Warren’s calls to break up Amazon and other large technology firms is perhaps the best-known example. Shortly after announcing her plan to disassemble the conglomerates, she held a rally in Long Island City, the New York neighborhood where local resistance scuttled a plan to build a major Amazon facility there in exchange for big tax breaks.
But she has been far from alone in taking on the titans of the technology industry, to say nothing of the broader billionaire class. Sanders held his massive comeback rally in October in Long Island City as well. And in a new 30-second video advertisement his campaign is now airing in Iowa, Sanders says that, although Trump is the “most corrupt president” in history, the “greed and corruption undermining our democracy is bigger than one man.” As he says the latter, images of Bezos, oil billionaire Charles Koch and Treasury Secretary Steve Mnuchin, a former hedge fund manager, appear on screen.
Andrew Yang, a millionaire entrepreneur whose candidacy is premised on the idea that corporations will be automating millions of jobs in the near future, is joining the populist parade. His first television advertisement ― a 1-minute spot he is spending $1 million to air in Iowa ― features an image of Facebook CEO Mark Zuckerberg as the narrator promises that Yang will create an economy in which “Big Tech and Wall Street are held accountable.”
Even South Bend, Indiana, Mayor Pete Buttigieg, who has attracted scrutiny for the support he has received from the superrich, including many leading tech executives, singles out Amazon for criticism in his stump speech.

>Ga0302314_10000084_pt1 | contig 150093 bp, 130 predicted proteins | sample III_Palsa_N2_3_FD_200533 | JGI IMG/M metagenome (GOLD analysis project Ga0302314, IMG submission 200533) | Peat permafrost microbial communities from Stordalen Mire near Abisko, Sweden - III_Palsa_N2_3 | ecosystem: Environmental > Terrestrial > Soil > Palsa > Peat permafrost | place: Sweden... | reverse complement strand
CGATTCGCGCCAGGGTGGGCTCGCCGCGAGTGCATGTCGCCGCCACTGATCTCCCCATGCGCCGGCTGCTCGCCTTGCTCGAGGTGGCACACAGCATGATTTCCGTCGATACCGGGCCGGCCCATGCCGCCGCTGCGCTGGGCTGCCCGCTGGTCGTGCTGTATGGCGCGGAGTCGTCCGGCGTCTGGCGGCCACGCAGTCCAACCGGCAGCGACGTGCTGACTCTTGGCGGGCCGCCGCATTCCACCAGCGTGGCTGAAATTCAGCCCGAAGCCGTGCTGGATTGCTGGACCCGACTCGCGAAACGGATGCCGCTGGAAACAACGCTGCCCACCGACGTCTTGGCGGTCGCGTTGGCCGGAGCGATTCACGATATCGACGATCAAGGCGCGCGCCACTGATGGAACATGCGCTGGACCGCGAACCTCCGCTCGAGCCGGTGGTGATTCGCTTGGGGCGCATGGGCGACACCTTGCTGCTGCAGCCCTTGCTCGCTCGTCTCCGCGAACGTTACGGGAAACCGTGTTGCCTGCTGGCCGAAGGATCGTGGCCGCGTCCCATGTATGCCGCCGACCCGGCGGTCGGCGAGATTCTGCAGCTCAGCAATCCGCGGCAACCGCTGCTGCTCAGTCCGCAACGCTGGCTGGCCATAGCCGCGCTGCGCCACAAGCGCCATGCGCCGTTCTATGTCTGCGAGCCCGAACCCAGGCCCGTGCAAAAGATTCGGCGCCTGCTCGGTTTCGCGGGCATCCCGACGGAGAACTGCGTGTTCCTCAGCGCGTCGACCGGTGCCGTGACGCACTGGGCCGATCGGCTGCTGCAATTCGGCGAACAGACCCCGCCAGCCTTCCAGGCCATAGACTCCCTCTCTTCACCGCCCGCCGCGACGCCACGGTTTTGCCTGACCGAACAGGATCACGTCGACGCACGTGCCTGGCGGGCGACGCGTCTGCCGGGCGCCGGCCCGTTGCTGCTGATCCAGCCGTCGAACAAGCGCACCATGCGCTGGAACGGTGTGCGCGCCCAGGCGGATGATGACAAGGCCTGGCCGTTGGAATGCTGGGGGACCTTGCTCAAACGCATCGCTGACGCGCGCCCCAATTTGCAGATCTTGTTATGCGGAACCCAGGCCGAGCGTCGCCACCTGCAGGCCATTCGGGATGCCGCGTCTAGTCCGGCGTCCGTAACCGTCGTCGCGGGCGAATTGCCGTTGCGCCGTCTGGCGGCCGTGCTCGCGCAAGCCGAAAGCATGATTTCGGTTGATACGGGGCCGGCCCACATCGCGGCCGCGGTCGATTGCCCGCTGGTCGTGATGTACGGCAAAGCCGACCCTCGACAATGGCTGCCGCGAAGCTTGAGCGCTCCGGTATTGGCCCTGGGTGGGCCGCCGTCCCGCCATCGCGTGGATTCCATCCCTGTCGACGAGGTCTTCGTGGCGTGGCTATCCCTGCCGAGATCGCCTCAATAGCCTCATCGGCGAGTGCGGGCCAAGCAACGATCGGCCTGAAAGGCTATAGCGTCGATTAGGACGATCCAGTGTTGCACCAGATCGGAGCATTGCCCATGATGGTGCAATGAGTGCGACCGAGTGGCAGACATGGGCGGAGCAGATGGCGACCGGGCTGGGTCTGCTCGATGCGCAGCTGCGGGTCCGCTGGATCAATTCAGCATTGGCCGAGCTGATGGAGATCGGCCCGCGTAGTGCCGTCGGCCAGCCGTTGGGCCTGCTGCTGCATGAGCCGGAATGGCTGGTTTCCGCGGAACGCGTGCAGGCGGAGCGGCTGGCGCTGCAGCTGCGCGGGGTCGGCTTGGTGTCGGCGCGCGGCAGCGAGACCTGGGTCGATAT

In a riff on his expansive vision of freedom, Buttigieg draws applause from crowds in Iowa when he says, “I’m not terribly interested in preserving Amazon’s freedom to not pay any income taxes at all.”
The responses of some of the country’s leading billionaires ― and, not to be excluded, mega-millionaires ― is, as a first resort, to go on television with furrowed brows and denounce the criticism of their power as attacks on the very foundations of the country.
Given her high standing in the polls, Warren has been the principal target of their fulminations. Hedge fund billionaire Leon Cooperman has delivered the most dramatic performances, tearing up on CNBC as he fretted about what Warren’s 2% wealth tax might do to the country.
Microsoft founder Bill Gates has expressed similar alarm at Warren’s wealth tax, professing he would be willing to pay double his net worth in taxes but not $100 billion. (In fact, a New York Times analysis found that Gates, who is presently worth $97 billion, would still be worth $13.9 billion if Warren’s wealth tax had been in place since 1982.)
And in a Sunday interview on CBS, JPMorgan Chase CEO Jamie Dimon, whose $31 million salary he erroneously claimed he has no say over, asked Warren, Rep. Alexandria Ocasio-Cortez (D-N.Y.) and other progressives not to “vilify people who worked hard.”